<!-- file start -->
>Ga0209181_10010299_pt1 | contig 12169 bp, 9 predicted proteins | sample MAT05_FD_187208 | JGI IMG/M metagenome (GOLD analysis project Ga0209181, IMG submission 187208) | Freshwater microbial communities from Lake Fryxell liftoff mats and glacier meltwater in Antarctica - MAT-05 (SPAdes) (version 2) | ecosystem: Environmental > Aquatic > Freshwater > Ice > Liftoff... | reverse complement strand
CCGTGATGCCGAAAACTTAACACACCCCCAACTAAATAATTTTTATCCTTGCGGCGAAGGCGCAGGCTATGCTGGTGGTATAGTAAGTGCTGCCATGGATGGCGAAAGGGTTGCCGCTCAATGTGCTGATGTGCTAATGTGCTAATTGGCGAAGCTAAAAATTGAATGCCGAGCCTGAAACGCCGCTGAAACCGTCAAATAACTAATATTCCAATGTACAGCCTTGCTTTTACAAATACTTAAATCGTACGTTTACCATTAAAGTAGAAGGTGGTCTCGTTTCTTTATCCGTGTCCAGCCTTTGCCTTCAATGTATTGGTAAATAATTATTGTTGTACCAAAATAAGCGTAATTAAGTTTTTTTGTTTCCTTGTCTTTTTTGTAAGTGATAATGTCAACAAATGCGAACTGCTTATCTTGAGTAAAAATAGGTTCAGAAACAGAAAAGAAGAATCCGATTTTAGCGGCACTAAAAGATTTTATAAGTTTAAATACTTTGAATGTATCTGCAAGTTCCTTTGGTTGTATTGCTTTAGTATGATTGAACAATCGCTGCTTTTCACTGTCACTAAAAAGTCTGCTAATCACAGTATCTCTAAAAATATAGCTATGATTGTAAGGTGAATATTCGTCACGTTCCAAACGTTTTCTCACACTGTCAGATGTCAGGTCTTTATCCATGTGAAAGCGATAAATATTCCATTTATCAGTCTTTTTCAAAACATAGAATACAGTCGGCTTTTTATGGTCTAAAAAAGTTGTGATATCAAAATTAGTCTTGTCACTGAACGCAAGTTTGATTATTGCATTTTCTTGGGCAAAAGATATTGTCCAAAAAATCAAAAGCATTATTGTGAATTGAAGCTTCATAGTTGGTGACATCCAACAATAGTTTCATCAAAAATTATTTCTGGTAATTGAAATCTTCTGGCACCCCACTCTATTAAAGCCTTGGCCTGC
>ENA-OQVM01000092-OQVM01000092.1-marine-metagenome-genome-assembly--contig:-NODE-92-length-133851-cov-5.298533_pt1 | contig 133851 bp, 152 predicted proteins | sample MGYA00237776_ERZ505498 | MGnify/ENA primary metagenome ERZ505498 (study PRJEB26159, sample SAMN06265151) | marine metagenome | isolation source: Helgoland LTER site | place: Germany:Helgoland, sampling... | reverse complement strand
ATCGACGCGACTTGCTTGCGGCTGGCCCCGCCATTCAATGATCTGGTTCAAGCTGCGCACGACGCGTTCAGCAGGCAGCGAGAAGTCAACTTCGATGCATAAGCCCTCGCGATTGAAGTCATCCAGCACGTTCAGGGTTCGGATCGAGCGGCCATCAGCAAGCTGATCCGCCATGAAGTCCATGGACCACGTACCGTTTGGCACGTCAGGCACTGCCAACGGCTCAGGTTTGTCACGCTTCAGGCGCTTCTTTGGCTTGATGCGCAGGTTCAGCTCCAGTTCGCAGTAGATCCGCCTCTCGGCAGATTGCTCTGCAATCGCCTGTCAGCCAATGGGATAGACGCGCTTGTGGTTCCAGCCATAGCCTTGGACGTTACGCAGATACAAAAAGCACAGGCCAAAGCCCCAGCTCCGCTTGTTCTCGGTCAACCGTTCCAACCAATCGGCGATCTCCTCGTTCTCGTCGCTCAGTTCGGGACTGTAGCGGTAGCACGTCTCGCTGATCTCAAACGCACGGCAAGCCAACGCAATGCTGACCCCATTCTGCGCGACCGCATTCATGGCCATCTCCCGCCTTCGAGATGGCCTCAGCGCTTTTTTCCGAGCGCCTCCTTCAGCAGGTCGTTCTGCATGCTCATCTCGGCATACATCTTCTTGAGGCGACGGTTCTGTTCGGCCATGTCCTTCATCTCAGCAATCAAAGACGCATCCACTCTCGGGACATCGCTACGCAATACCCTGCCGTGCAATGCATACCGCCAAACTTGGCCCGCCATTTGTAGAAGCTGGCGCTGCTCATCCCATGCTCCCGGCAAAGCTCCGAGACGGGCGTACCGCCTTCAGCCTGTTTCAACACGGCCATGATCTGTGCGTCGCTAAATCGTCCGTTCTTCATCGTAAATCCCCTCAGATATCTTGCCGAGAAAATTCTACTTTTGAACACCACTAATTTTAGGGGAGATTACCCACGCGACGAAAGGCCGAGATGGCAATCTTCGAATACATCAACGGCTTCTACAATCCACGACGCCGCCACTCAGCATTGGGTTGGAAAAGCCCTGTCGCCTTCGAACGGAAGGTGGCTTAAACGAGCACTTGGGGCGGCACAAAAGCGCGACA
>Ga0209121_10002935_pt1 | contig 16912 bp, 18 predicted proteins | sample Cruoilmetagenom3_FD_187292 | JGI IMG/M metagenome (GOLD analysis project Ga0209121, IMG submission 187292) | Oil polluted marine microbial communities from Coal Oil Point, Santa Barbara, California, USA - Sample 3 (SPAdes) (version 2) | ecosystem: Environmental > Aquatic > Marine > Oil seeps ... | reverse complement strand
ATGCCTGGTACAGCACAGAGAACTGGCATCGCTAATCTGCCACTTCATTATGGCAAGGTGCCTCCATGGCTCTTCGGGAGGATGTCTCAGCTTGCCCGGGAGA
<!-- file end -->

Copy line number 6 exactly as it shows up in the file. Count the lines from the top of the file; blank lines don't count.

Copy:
ATGCCTGGTACAGCACAGAGAACTGGCATCGCTAATCTGCCACTTCATTATGGCAAGGTGCCTCCATGGCTCTTCGGGAGGATGTCTCAGCTTGCCCGGGAGA